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'It's not unusual': Educators & Killeen ISD react to winter teacher resignations

Posted at 10:30 AM, Dec 30, 2021
and last updated 2021-12-31 11:12:12-05

The nationwide teacher shortage continues to be a growing problem for school districts across the country. Over the winter break in Killeen ISD, several teachers have resigned.

The Killeen Educators Association President Rachel Bourrage called this a "mass exodus" of educators leaving the profession.

The district said about 57 educators won't be returning in 2022. This includes teachers who have retired and others who have resigned.

Taina Maya, KISD Chief Communication and Marketing Officer said, "We do typically see this number of people leaving this time of year, it's nothing that's alarming for us."

While hearing 57 teachers resigning may be alarming to some, Maya explains this is something they saw coming. 

"A lot of our employees gave us ample notice ahead of time. So, we have been planning, hiring, and sometimes even having that new teacher work within those last few weeks," said Maya. "A lot of these people have actually given their notice much earlier. So, we've been hiring for those positions to make sure there's a continuous stream of information in the child's classroom to those students."

This round of resignations was not surprising for educators either. For 11 years, Jennifer Lee has graded paper, after paper, and then some but a lot has changed since 2010.

Lee, also a member of the Killeen Educators Association said, "I think educators have been blown so many different blows over the past I would say about 5 to 6 years. If you don’t want to respect us if you don’t want to make this job, be as desirable as I used to be then we can all leave."

Lee said the shift in education laws, health concerns, the workload, and constant criticism have pushed people away.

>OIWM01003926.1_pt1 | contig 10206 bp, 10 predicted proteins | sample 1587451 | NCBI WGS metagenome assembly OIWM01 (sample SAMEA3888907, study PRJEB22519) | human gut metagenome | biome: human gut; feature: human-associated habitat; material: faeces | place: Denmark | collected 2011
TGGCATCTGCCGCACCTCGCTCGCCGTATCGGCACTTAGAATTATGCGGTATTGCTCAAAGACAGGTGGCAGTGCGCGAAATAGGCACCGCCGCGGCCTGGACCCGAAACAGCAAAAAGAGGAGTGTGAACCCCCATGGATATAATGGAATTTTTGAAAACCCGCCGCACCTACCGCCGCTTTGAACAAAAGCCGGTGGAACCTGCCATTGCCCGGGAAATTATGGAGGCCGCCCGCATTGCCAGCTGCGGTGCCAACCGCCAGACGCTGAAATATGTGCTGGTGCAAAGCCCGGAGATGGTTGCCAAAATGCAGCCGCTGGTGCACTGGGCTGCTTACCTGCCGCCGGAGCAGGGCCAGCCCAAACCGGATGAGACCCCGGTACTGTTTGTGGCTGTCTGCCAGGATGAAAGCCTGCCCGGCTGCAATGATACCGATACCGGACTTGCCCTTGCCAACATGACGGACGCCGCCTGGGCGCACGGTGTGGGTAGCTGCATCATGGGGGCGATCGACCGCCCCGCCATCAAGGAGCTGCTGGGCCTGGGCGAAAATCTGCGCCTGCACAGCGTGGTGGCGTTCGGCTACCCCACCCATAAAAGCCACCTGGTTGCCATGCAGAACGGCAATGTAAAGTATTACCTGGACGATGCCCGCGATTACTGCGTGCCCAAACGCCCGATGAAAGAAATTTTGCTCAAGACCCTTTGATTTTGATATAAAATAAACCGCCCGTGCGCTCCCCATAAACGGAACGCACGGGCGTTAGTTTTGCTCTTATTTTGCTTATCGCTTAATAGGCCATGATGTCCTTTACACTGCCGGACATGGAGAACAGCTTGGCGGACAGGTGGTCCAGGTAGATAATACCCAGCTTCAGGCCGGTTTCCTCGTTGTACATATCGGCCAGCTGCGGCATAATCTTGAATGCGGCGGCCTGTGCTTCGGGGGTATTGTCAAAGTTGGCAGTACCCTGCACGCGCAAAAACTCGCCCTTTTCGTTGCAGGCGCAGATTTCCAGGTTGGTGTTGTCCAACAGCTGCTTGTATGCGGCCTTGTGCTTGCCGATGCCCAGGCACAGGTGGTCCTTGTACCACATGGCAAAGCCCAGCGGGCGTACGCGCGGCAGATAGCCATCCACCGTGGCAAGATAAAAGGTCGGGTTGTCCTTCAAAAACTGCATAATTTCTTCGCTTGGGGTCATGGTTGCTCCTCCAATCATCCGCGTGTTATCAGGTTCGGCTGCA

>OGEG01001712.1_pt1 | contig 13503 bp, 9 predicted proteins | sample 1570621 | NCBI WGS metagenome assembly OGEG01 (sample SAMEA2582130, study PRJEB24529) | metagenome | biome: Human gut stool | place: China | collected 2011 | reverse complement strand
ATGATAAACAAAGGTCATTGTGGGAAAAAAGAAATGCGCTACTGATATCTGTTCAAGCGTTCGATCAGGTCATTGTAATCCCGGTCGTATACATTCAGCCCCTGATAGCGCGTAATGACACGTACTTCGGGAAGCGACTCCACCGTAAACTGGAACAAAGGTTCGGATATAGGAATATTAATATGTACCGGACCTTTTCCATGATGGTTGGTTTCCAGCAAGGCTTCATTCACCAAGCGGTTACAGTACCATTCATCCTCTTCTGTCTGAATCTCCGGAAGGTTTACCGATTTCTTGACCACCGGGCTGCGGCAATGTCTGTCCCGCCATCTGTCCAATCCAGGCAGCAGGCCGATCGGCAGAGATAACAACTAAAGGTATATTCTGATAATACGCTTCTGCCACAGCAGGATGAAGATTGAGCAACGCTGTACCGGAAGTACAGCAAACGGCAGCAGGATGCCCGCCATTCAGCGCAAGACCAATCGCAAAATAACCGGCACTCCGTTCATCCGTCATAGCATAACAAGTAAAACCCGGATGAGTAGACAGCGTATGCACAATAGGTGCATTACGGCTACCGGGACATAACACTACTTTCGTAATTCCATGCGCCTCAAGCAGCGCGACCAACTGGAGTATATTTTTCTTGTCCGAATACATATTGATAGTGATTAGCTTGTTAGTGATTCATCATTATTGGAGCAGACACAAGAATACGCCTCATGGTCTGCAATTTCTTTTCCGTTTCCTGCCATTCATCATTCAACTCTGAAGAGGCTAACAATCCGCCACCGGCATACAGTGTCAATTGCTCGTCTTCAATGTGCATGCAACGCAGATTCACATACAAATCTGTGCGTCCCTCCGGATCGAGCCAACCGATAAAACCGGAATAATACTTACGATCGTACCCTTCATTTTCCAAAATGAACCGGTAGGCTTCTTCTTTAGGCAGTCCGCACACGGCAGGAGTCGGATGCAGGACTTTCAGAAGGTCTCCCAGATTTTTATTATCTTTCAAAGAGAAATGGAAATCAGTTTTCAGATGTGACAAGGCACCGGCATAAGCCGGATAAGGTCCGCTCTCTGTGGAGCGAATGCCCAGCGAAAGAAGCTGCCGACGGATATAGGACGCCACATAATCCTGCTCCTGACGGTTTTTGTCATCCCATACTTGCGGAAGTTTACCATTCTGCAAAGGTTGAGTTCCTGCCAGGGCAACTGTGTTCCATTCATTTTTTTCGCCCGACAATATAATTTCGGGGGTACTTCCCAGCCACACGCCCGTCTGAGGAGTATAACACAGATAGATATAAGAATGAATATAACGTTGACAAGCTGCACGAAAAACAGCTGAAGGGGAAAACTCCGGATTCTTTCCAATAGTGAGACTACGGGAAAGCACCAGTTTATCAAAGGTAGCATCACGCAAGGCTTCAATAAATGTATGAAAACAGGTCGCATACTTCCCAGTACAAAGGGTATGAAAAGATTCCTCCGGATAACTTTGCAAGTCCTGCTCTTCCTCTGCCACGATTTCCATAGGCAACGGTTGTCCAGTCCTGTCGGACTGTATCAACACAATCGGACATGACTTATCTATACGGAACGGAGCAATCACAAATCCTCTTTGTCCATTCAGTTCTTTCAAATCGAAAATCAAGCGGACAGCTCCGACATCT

"We’re human beings were highly educated human beings and we’ve kind of reached a point where we decided enough is enough. People are all talking about their exit plan people want to get out of the ship that’s going down," said Lee.

Tam Jones Associate Professor of Education at A&M Central Texas said, "You're going to be seeing this across the state. This isn't just a KISD issue."

As a former Education Administrator for years in North Texas, Jones said ed-of-the-year resignations are common, especially in a military town. He explained school districts often see this twice a year.

"It happens customarily, at the end of the school year, and then it's mid-term because the way teacher contracts are structured," Jones said. "I wouldn't describe it as a mass exodus. It happens every year in January, it happens. It happens with teacher contracts and so, it's not unusual."

Maya said that the district is still playing catch-up from their summer hiring goals they did not meet.

"We've been fighting the entire year, continuously hiring though. With our new retention recruitment incentive that's really made us an attractive district," Maya said. "We understand that some people are leaving the profession, but there are a lot of people also joining the profession, and I don't want to lose sight of that as well."

The district is hoping to hire some of those new teachers coming into the profession with two job fairs in the first week of 2022. One on Jan. 4 and another on Jan. 5.

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